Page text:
A woman has opened up about the stigma she felt after her father's suicide, saying: "I never understood why we had to be so ashamed".
Cindy O'Connor, who is the Chief Clinical Office for suicide and self-harm prevention organisation Pieta House, lost her father when she was just a teenager.
She recalled one particularly distressing incident shortly after his death when someone made a callous remark about his suicide in front of a group of friends.
Ms O'Connor said: "I thought, 'Oh my God... Please don't...' I just wanted to die right there. I didn't know what to do.
"So I just said, 'No, he didn't.' And I ran back home. My father had died by suicide a couple of months before.
"I still remember how hard it was to deal with his loss, for the whole family.
"But it was even harder to deal with the shame that came with the fact that he that had taken his own life.
"My mother used to say that maybe it's better not to tell people what actually happened. That they may think we're a bit odd or something.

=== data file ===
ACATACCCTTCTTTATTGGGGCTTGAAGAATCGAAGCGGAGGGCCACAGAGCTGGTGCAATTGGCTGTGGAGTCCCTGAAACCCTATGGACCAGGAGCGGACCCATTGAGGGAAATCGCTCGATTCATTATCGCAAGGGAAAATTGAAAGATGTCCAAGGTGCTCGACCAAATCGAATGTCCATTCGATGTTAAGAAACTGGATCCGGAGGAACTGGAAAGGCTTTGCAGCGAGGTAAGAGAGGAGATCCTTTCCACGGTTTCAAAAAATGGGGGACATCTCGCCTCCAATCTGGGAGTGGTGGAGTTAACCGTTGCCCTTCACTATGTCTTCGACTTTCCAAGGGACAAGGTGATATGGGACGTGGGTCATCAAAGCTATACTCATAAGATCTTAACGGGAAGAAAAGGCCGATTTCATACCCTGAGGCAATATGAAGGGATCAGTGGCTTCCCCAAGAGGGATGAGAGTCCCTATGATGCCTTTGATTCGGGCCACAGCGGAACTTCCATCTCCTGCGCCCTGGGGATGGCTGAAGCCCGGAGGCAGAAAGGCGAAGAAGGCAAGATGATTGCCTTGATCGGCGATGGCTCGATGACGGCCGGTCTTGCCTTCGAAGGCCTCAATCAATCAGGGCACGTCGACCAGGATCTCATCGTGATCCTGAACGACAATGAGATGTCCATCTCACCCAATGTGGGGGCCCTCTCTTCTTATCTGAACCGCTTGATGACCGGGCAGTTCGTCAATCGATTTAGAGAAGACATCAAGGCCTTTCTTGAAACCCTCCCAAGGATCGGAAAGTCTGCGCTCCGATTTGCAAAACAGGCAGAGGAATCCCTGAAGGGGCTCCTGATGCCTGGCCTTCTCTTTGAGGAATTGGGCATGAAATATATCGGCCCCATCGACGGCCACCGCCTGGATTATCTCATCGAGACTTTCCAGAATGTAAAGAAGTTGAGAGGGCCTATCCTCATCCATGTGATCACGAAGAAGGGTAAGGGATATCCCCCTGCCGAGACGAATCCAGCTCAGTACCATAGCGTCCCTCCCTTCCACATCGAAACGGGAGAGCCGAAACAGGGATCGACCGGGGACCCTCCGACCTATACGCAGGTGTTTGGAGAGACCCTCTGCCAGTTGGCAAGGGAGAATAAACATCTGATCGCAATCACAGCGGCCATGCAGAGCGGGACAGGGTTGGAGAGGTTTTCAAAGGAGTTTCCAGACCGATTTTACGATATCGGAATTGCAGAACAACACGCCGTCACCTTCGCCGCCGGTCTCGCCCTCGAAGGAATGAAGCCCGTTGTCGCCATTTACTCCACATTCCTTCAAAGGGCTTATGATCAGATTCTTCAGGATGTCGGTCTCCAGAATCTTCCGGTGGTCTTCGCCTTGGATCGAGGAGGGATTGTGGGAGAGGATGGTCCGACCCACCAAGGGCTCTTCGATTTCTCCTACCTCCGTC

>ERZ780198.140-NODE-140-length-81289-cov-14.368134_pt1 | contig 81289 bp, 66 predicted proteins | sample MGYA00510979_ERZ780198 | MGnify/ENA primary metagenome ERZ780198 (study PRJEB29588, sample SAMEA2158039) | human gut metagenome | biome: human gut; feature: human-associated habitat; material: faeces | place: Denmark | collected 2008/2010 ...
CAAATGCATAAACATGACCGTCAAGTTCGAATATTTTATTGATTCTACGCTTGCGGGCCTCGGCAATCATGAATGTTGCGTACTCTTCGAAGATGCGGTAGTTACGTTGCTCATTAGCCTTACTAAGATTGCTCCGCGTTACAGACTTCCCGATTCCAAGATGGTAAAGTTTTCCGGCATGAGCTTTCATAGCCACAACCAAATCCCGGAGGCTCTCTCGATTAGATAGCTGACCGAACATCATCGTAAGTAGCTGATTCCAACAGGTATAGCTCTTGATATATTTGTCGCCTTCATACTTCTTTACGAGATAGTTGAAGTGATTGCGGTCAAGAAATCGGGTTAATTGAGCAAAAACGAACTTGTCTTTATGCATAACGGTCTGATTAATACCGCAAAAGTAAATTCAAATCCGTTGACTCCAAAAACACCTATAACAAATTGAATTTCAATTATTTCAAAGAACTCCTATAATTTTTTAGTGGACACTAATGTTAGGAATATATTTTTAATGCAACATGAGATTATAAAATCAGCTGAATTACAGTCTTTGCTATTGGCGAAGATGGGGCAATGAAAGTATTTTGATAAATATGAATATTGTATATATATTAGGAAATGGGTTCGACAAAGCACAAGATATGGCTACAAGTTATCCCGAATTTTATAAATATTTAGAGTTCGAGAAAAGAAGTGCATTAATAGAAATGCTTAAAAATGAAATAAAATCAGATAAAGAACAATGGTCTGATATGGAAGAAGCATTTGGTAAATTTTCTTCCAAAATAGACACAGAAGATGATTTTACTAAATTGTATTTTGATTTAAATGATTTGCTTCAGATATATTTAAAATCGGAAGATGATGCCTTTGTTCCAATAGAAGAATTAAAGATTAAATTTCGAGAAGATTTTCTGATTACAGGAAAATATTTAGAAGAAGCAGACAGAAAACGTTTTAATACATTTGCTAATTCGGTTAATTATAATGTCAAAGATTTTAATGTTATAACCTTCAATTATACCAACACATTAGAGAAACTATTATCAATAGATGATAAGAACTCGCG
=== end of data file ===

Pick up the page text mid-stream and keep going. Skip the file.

"I never understood why we had to be so ashamed if it wasn't at all our fault."
Ms O'Connor was speaking to Humans of Dublin ahead of Darkness Into Light, an international fundraising and awareness event which will take place tomorrow morning.
She said that she is glad her work with Pieta House can help people who are in distress.
She said: "Today, I know talking about it is the best thing you can do, and I'm very proud to work somewhere, where we can take the extra weight off the already sore shoulders."
For more information please see www.pieta.ie
The only day we get to stroll through the dark parks and pathways in the company of old and new souls is almost upon us. ‘Darkness into Light’ is the annual walk through the darkest hour of the night, the hour just before dawn when the black of the sky gives way to lighting up time.